Hellenic Shipping News: Renewed demand growth in China and reduced exports from the Middle East and Russia will shape the outlook for the international LPG market in 2020, according to according to ESAI Energy’s newly published Global NGL Two Year Outlook. The implications are bullish for U.S. exporters, who can take advantage of opportunities to place more of North America’s excess LPG in key export markets.
The contamination of Russian oil will cause Druzhba exports to fall in May-June and possibly beyond. Normally, the Spring maintenance season leads to a spike in Russia’s overall crude exports, but the disruption is preventing that spike in April-May. April’s 5.4 million b/d of overall exports were a little higher than in the first quarter average, and we tentatively expect Russia to maintain exports at that level in May. To compensate for lower Druzhba flows, we believe Russia will increase seaborne exports, especially from the Black Sea.
According to preliminary estimates, OPEC countries produced just under 25.4 million b/d of crude oil in April 2019, roughly 40,000 b/d less than in March. This marked the second consecutive month, in which OPEC cuts were 800,000 b/d in excess of the pledged amount. This represents considerable spare capacity to replace lower Iranian exports. In May and June, OPEC+ will meet to discuss and then decide whether to abandon this production restraint. The members may try to keep the structure of the agreement but raise production as the Iran situation becomes clear.
In 2019, general elections in India will contribute to the country’s robust demand growth of transport fuels. Despite Beijing’s stimulus, diesel demand in the first quarter collapsed to a decade-low and may decline by 100,000 b/d this year. But strong demand in India and a boost from IMO will more than offset the weakness in China’s inland diesel, resulting in an overall diesel growth of 100,000 b/d in Asia.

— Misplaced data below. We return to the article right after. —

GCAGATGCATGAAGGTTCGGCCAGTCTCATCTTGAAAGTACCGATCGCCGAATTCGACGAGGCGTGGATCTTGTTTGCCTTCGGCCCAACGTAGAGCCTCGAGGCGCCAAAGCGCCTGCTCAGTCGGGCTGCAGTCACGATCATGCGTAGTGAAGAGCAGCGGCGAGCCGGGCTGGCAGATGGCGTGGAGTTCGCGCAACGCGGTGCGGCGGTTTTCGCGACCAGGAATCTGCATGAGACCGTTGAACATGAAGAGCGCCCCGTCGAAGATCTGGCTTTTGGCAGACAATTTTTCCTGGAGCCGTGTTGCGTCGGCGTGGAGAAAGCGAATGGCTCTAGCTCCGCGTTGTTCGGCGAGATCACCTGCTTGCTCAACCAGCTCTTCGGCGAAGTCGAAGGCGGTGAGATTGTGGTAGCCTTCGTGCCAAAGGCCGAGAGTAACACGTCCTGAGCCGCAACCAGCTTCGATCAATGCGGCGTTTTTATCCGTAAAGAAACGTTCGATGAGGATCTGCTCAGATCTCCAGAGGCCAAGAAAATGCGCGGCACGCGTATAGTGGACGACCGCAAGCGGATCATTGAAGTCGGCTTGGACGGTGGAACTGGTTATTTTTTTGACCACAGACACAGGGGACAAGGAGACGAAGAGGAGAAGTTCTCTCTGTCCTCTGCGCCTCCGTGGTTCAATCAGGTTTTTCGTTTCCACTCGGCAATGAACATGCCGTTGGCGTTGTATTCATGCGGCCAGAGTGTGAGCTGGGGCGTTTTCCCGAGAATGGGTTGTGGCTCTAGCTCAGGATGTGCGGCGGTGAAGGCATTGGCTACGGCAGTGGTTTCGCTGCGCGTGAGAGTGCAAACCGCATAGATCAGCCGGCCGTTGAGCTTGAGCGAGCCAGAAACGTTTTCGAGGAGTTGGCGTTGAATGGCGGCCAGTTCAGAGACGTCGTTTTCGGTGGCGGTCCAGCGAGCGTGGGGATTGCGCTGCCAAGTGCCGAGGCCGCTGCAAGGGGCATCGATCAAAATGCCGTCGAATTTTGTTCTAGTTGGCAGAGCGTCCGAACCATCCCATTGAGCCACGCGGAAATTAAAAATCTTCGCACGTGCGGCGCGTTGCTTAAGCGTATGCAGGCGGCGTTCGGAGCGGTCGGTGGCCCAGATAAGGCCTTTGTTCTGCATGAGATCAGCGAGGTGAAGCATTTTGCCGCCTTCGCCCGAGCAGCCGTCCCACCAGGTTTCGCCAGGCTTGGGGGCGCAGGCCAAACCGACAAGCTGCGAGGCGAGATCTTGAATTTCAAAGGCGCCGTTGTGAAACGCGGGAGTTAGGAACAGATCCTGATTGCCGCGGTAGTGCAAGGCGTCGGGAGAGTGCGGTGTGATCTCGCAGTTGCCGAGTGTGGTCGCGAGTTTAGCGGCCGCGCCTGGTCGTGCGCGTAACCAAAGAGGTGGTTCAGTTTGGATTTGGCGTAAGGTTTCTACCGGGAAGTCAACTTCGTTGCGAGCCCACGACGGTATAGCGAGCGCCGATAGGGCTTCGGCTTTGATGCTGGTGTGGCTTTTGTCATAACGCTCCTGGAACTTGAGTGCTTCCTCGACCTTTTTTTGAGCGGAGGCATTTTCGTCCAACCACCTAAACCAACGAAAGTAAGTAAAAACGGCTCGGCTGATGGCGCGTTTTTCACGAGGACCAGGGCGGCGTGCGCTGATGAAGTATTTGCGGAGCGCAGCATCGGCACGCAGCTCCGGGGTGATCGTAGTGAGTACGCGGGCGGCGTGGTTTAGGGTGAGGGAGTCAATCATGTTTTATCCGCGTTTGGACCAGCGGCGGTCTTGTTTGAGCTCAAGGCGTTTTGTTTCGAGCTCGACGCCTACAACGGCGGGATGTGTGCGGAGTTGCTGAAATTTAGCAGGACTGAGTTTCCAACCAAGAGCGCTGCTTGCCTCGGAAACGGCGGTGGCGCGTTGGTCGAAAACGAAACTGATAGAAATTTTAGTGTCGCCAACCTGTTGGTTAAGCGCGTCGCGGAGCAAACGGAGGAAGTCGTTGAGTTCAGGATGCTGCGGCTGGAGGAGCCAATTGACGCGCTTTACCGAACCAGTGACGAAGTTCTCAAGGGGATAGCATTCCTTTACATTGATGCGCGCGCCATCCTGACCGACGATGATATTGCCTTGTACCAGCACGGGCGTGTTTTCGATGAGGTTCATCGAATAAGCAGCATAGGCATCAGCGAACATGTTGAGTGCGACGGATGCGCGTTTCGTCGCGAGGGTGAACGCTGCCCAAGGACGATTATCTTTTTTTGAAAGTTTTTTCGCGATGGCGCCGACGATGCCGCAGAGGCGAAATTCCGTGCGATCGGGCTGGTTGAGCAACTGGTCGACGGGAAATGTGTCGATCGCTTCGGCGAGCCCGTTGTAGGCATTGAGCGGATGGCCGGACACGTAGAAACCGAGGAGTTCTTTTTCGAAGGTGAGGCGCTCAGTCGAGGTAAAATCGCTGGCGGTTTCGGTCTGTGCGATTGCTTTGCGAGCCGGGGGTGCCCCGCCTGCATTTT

Private production is creeping up in Mexico, but Pemex’s promised increases look unlikely to materialize. Bad luck and accidents have played a role in some recent declines, but Pemex is struggling to find the funds to raise upstream investment sufficiently to increase production. Mexico’s crude production will average 1.7 million b/d in 2019, down by 100,000 b/d from last year.
Overall refining margins will be bullish in 2020. Gasoil and low sulfur fuel oil spreads to crude will overwhelm the weakness in high sulfur fuel oil and other fuels, initially. These pricing dynamics will be beneficial to refiners at both ends of the complexity spectrum. Light sweet crude refiners will benefit from gasoil and low sulfur fuel strength. At the other end of the spectrum, steep discounts for heavy sour crudes will support margins for refineries that can upgrade the HSFO in these crudes.
After increasing by less than 100,000 b/d last year, combined Middle Eastern production of gasoline and diesel will rise by roughly 350,000 b/d in both 2019 and 2020. This growth will be centered in Saudi Arabia and Iran, and driven by refinery capacity expansions. Significant supply growth and comparatively muted demand growth for these products will lead to a widening of the Middle Eastern diesel surplus and narrowing of the region’s gasoline deficit.